France ends lockdown: our first look in store

Maxime Delacour
Senior Retail Analyst

Date : 12 May 2020

On 11 May the lockdown implemented to fight the Coronavirus (COVID-19) pandemic ended in France. We visited several stores to see how those that were closed are reopening and how the new safety measures are now part of the new normal.

New rules and measures for shoppers’ safety

To guarantee social distancing and provide a safe shopping environment many rules and solutions were implemented during the lockdown. With the reopening of non-essential stores and the end of the lockdown, the French government has set up some new rules and provided retailers with recommendations.

Recommendations and rules implemented at stores as of 11 May 2020:

Source: IGD Research *Up to 40,000 sq m as per government guidelines. Local governors can decide to reopen larger shopping centres.


Carrefour: reducing direct contact at checkouts

In stores with spacious checkout areas, Carrefour and other retailers have implemented a new route to limit close contact between shoppers and staff. The normal route in front of the checkout has been blocked as per the photo below. Shoppers unload their products on the beginning of the conveyor belt, then move directly to the packing area at the end, using the alternative space.

Source: IGD Research


In-store, several employees are dedicated to the picking of products to prepare online orders that skyrocketed during the lockdown. This was a key service for many hypermarkets, as they tend to be located in cities’ outskirts and so didn’t benefit from high footfall during the lockdown.

Source: IGD Research


Leclerc: communicating on locked prices and the availability of face masks

Despite a strong ecommerce presence and a good communication, sales of Leclerc large stores were badly affected during the lockdown, leading to a decrease of 0.7 points of market share in April according to Kantar. Intermarché and Système U were the clear winners with market share growths of 1.7 and 0.7 points, respectively, thanks to their good balance of store formats and ecommerce services. But Leclerc is now fighting back and has launched a brand-new campaign, called Budget Renforcé (Improved budget), fixing prices of 12,600 of its private label products. This is one of the most ambitious campaigns among the different retailers who have fixed the prices of products.

In-store, a clear communication informs shoppers on availability. Since 4 May, all major French retailers are allowed to sell face masks. It will be a strategic product to drive footfall in the coming weeks before availability improves everywhere. 

Source: Leclerc, IGD Research


Grand Frais: marking social distancing and replacing bulk buy with pre-packed products

Fresh produce specialist Grand Frais has implemented several measures to adapt to the new normal. Social distancing is clearly marked at Grand Frais serviced counters, which is similar to what other retailers are doing. Posters are reminding shoppers to only touch the products they will buy (most fruits and vegetables are sold loose). Finally, bulk products, such as olives and sweets, which are usually displayed at a self-service counter are now being sold prepacked.

Source: IGD Research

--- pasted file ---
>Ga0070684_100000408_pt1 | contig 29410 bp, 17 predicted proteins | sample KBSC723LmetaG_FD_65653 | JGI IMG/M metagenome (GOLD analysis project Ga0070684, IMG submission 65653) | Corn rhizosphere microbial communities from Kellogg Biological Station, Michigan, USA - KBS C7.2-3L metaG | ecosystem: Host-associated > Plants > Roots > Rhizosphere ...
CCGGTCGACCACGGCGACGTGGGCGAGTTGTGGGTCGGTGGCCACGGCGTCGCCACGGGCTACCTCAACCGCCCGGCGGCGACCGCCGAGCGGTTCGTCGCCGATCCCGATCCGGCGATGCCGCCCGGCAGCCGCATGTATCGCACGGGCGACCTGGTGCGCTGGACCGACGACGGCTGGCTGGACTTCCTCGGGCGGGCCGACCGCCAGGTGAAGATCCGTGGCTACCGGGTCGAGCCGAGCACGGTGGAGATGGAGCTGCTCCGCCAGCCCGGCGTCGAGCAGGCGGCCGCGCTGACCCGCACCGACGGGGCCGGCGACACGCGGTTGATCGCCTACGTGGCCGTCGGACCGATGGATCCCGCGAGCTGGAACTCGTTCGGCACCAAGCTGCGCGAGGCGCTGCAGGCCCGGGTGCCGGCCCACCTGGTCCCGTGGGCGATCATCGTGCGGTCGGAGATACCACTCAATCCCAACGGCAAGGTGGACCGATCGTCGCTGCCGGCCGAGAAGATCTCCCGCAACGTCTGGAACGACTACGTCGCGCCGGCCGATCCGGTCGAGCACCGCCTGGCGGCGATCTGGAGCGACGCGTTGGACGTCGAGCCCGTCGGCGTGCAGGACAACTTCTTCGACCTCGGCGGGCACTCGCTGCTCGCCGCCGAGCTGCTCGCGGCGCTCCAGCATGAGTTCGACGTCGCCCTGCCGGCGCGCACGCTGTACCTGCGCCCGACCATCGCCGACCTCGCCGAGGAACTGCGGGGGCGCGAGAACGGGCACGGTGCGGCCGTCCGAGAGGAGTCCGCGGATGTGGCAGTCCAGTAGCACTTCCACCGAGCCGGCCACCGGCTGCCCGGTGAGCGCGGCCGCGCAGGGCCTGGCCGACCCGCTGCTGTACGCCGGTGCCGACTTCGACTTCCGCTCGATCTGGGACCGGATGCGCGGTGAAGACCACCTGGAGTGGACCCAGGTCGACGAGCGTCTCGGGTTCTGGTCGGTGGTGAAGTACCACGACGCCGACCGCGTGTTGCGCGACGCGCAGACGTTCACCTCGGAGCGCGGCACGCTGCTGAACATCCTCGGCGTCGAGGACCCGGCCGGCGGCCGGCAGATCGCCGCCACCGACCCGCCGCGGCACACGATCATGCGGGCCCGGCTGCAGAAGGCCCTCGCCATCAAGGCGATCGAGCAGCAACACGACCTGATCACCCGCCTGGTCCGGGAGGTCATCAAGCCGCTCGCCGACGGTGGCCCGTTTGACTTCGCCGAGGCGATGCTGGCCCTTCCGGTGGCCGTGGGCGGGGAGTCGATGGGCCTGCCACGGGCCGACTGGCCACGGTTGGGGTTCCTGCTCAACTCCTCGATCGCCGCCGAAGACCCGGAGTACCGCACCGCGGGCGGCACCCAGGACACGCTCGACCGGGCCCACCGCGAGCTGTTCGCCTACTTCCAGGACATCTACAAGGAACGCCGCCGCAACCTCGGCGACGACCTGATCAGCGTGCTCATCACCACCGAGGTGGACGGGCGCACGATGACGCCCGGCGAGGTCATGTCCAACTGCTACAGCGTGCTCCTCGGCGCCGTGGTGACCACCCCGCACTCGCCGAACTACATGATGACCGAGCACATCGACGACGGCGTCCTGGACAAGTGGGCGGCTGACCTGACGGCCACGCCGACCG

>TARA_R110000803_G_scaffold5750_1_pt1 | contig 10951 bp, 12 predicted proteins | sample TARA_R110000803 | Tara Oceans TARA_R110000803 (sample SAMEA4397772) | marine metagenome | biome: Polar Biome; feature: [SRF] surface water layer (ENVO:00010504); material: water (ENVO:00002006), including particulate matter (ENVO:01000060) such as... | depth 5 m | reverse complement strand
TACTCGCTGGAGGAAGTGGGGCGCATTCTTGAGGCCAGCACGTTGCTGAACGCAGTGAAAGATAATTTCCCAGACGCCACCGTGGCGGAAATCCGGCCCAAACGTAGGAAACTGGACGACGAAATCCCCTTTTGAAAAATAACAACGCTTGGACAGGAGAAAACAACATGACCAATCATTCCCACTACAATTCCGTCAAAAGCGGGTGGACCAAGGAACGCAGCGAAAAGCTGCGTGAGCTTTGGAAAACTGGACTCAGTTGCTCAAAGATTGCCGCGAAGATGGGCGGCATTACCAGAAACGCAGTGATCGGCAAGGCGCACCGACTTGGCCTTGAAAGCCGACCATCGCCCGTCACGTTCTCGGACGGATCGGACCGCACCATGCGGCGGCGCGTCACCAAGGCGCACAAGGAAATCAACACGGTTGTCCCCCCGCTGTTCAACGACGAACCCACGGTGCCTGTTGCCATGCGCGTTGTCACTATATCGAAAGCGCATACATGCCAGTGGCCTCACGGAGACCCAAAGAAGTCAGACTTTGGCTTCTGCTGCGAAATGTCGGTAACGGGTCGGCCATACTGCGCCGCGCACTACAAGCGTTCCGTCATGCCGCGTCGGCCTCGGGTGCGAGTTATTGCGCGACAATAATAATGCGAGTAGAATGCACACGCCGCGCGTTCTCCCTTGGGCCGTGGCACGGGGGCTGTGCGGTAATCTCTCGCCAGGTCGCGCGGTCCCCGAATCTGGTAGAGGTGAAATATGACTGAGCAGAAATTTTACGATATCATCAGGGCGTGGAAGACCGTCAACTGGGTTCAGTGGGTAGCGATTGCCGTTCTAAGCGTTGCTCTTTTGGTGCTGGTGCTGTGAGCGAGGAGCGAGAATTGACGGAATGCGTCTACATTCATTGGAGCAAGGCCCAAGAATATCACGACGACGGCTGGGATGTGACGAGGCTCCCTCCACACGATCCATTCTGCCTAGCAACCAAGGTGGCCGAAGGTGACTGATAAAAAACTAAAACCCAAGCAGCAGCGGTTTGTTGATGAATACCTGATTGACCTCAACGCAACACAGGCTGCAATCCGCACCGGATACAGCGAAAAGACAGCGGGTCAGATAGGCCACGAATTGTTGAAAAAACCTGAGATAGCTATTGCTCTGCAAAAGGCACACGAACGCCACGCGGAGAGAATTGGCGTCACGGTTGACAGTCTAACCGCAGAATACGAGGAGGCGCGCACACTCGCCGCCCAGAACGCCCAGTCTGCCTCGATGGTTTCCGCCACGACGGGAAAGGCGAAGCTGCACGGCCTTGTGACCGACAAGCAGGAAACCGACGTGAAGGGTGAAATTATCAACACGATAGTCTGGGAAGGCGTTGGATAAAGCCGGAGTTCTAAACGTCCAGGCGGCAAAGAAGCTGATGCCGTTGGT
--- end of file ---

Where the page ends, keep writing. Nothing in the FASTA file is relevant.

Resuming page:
Gifi: reopening with a strong promotional campaign

Like most variety discounters in Europe, Gifi had to close its stores during the pandemic lockdown as they were considered as non-essential. When reopening, the challenge for these will be driving shoppers back. So Gifi decided to launch a very attractive promotional offer: 50% off (as cashback vouchers) on all products with no limit of purchase. Vouchers are to be redeemed within a month.


Source: Gifi


This highly appealing offer managed to attract many shoppers with queues building up outside of stores. This will also help the discounter to quickly clear its product stocks and drive frequency and sales.


Source: IGD Research


Action: creating a safe environment for the reopening

Long queues quickly accumulated outside Action stores when they reopened on 11 May despite no specific offers or promotions advertised. It shows the popularity of the variety discounter hasn’t faded, with the reopening highly anticipated by many shoppers.

The Dutch discounter focused on creating a safe environment by controlling the number of shoppers in-store, disinfecting baskets, and reminding of social distancing measures with clear messaging on staff’s high vis jackets.

Source: IGD Research


On the reopening day, most shelves of the store we visited were well stocked including new arrivals in the promotional section. The effects of the stockpiling that happened just before the store closed on 17 March were still visible with several empty shelves and missing products in grocery categories.

Aldi and Lidl: clearly displaying new rules

Both Aldi and Lidl stores we visited provided hand sanitiser at the entrance and posters displaying the new safety rules to follow when shopping. Like most retailers, to control the number of shoppers in stores, both discounters implemented rules limiting the number of persons to one or two per basket or trolley.

Source: IGD Research


Aldi is encouraging shoppers to only touch products they intend to buy with clear messages displayed across bakery and fresh produce areas.

Source: IGD Research


Looking for more insight?

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